Buyers want to see why your proposed team are the best people for the contract. Bear in mind these may need tweaking between different bids depending on the focus of the bid, but having a generic biography for each staff member will massively speed the process up.
It may also be worth creating a simple CV template and asking staff to complete it, this will then provide you with a wealth of content, and you will be able to pick and choose the experience that best suits the opportunity you are tendering for.
Quality responses and method statements form a large part of any tender response and, therefore, should make up a large proportion of your bid library.
Whilst questions will vary from tender to tender, there will be similarities between the questions, and they will cover similar topics.
As part of your bid library, is it advised that you audit previous tenders to see what questions were asked, how your responses were scored, and any feedback you received.
From this, you will be able to form a best practice response to store on your bid library ready your for your next submission.
From our experience, writing a response to a new question is a lot easier if you have a starting point and something to build on.
As your bid library grows, you may find you need some sort of indexing system. However, to begin with, simply using appropriately named folders and search facilities will be more than adequate.
A good bid library is always live, it will never be 100% complete!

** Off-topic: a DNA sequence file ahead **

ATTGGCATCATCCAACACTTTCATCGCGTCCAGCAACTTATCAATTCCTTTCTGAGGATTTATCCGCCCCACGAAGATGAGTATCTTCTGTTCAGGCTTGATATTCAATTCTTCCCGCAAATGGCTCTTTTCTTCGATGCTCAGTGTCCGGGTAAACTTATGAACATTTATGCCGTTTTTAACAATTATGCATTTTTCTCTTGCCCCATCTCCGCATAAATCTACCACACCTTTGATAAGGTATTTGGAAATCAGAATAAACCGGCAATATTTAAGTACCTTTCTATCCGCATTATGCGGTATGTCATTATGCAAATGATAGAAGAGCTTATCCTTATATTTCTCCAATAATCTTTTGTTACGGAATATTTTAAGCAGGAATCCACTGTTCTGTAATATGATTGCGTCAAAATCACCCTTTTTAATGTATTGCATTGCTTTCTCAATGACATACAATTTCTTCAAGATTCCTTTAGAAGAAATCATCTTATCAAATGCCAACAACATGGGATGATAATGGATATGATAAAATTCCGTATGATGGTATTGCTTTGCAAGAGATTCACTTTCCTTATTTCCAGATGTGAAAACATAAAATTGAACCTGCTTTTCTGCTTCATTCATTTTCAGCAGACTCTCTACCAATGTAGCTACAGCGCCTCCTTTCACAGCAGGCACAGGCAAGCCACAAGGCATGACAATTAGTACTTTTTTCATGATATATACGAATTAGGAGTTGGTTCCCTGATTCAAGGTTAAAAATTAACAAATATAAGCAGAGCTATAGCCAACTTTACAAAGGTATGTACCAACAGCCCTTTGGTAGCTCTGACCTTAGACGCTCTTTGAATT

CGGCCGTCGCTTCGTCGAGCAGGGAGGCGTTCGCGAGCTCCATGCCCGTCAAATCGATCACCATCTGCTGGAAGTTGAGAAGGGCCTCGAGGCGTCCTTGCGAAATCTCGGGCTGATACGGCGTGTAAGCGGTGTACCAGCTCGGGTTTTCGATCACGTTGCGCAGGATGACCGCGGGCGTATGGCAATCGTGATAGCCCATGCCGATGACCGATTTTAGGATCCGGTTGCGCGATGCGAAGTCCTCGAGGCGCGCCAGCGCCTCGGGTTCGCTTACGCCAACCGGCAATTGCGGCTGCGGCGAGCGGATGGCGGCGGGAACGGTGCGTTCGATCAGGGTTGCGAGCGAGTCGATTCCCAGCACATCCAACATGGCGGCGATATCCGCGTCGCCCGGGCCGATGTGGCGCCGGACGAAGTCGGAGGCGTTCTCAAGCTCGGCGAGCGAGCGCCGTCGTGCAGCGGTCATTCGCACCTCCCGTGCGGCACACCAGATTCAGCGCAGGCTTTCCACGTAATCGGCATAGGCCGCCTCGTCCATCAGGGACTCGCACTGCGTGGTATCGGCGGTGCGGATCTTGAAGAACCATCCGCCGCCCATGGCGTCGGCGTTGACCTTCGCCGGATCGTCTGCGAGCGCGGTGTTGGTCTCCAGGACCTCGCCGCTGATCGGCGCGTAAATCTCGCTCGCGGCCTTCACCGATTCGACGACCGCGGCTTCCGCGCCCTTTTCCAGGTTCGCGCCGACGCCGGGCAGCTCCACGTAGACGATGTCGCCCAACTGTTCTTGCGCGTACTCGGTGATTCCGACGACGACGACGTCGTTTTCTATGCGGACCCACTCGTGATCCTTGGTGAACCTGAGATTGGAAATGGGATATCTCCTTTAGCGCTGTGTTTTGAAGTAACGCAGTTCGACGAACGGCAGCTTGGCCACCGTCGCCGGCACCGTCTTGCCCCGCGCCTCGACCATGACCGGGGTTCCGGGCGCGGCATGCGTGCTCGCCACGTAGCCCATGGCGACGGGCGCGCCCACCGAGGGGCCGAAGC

You will need to continually update and strengthen your responses and add new content as you write more and more tenders.
Your quality questions will improve over time as you incorporate feedback from buyers, learn lessons from past responses and build better ones.
If you receive feedback on a response that you have already included in your bid library, it is a great idea to upload the feedback with the response so you can incorporate the feedback in future submissions.
It is also a good idea to also keep a copy of any additional information used in bid submissions, such as reports, images, flow diagrams, evidence of KPIs, SLAs, plans etc.
If one buyer asks for these, the chances are high that another buyer will also ask for them.
Therefore, having them to hand on your bid library will speed up your process.
The above is a basic guide to the types of content to include within your bid library.
However, there may be more folders you wish to include based on the bids you have submitted.
Ultimately, the more content you have saved on your bid library, the quicker your bid writing process will become.
Need help with bidding or setting up your bid library?
We understand that not everyone has the time, resource or experience to create a bid library.
Here at BWS we will be able to support you with your bid library creation and ultimately bid success!